Flame-retardant players aren’t easy to find. The Spurs took Hill late in the first round of the 2008 draft, and nearly every other team in the league asked why. The Spurs had moments where they wondered, too.
They liked Hill’s length, toughness and work ethic, but a horrendous summer league performance left them questioning whether he’d ever have the offensive talent to match. Hill looked even worse when he initially
arrived in San Antonio to work out. In one pick-up game, he was outplayed by the teen-aged son of Spurs director of player personnel Dell Demps. Popovich went from wondering whether Hill could make the roster
to debating whether he needed to clean out his front office.
But the more time Popovich spent around Hill, the more he found to like. He has since called Hill “my favorite player of all-time,” and there are reasons for that, too: When Popovich barks, Hill looks his coach in
the eyes and listens. From players to coaches to management, the opinion is unanimous: We trust this kid.
A year ago, that wasn’t yet the case. On the eve of the postseason, Popovich declared, “These playoffs aren’t for George.” As it turned out, they weren’t really for Roger Mason. Popovich eventually realized his
mistake, and Hill contributed in the final couple games of the Spurs’ first-round loss to Dallas.
DeJuan Blair had seven points and seven rebounds in 12 minutes against J.J. Barea and the Mavericks in Game 4.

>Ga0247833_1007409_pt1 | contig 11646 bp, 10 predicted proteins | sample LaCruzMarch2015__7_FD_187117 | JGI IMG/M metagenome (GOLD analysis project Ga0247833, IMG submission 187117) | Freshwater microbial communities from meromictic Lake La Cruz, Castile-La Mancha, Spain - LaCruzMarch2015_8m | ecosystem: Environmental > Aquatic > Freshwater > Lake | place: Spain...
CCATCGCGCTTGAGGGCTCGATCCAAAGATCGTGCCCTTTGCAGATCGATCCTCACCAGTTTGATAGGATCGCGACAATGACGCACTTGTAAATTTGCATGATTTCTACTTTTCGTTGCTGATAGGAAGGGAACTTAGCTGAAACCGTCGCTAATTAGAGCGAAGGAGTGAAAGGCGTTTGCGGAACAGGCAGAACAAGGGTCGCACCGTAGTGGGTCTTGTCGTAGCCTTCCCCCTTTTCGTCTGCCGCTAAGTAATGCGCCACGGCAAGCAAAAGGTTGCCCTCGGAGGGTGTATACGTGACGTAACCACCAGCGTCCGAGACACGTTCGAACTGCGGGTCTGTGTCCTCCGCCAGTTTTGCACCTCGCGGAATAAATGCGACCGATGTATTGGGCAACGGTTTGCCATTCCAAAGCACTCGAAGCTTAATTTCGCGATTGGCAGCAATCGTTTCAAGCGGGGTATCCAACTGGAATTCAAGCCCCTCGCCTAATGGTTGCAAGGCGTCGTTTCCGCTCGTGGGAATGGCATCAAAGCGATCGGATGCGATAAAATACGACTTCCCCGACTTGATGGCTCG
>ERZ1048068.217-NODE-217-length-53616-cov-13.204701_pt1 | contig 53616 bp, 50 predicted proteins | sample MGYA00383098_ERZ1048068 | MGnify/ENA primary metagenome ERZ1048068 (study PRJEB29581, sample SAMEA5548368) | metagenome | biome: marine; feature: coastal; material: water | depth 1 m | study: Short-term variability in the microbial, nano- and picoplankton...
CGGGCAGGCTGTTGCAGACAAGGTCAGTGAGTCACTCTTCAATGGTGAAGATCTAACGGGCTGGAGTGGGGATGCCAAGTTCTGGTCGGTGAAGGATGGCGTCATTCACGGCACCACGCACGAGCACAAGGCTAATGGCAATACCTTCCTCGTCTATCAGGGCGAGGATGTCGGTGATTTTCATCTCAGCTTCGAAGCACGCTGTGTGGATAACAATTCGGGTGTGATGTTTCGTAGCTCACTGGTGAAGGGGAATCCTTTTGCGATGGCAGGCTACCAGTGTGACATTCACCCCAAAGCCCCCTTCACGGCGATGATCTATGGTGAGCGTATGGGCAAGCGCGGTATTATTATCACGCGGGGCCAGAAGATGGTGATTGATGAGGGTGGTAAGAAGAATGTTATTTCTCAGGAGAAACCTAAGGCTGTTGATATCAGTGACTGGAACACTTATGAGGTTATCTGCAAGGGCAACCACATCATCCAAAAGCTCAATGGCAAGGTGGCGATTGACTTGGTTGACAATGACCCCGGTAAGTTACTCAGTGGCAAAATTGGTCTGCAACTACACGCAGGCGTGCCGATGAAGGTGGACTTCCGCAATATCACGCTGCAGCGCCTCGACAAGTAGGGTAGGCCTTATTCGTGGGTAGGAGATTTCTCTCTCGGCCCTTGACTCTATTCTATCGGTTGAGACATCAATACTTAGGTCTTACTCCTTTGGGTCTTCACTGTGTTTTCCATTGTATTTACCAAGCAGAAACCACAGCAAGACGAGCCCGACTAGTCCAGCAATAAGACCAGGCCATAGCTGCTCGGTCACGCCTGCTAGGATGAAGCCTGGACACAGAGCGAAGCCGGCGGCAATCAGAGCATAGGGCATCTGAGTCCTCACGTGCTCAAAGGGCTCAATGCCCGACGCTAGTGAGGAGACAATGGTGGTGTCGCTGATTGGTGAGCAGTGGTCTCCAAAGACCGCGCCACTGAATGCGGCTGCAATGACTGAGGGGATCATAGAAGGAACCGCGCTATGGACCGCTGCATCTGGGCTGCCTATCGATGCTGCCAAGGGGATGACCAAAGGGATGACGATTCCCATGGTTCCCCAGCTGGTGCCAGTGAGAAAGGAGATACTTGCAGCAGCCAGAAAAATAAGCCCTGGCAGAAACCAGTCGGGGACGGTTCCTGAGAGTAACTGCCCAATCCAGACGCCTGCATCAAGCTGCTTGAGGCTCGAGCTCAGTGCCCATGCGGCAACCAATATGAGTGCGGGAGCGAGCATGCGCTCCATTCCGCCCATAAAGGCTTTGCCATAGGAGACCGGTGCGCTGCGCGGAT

This season’s playoffs didn’t start much better. Hill sprained his right ankle the first week of April, then tweaked it by stepping on a photographer in the team’s regular-season finale against the Mavericks. He
started the playoffs, but was soon given a seat on the bench early in the second half of Game 1 after failing to secure a routine inbounds pass.
Hill’s ankle still troubled him a little, but that wasn’t the true problem. “He just wasn’t ready mentally,” one team official said. “The playoffs are different.”
Hill responded with seven points the following game and 17 in Game 3. On Sunday, he courageously led the Spurs out of their hole. San Antonio has now won three straight games in the series and needs just
one more victory to advance to the second round. Suddenly, the West has never looked more open. This also goes back to something Mavericks owner Mark Cuban told a Dallas radio station about the state of
the Western Conference field shortly before the postseason began.
“You look down the list,” Cuban said, “and nobody’s afraid of anybody.”
The seventh-seeded Spurs and fifth-seeded Utah Jazz hold 3-1 leads in their series. The sixth-seeded Portland Trail Blazers, like the Jazz, had seen their roster splintered by injuries, yet they just evened their
series against the Phoenix Suns. The eighth-seeded Oklahoma City Thunder were supposedly too young, too inexperienced to handle the champion Los Angeles Lakers and they’re headed to L.A. with the series
split after four games.
The Mavericks never figured they’d be within a game of elimination this early in the playoffs. They were supposed to be deeper and tougher than previous seasons, a legit title contender, and yet even they had to
admit the obvious about Sunday’s letdown.
“We didn’t have composure down the stretch,” Brendan Haywood said.
Neither team expects the physicality to let up in Game 5. There will be more elbows, more bruises, more hard fouls.
“It’s just getting started,” Mavs guard Jason Terry vowed. “…It’s going to get a lot worse.”
The Mavericks also reminded themselves of a few other things. They’ve got Game 5 at home and, if they can get to it, Game 7. If they can contain Duncan, Ginobili and Parker as well as they did in Game 4, they’
ll take their chances. They’ve also lost the series’ past two games by a combined seven points, so they can’t be that far off. Anything to help them believe.
The problem? The Spurs already do.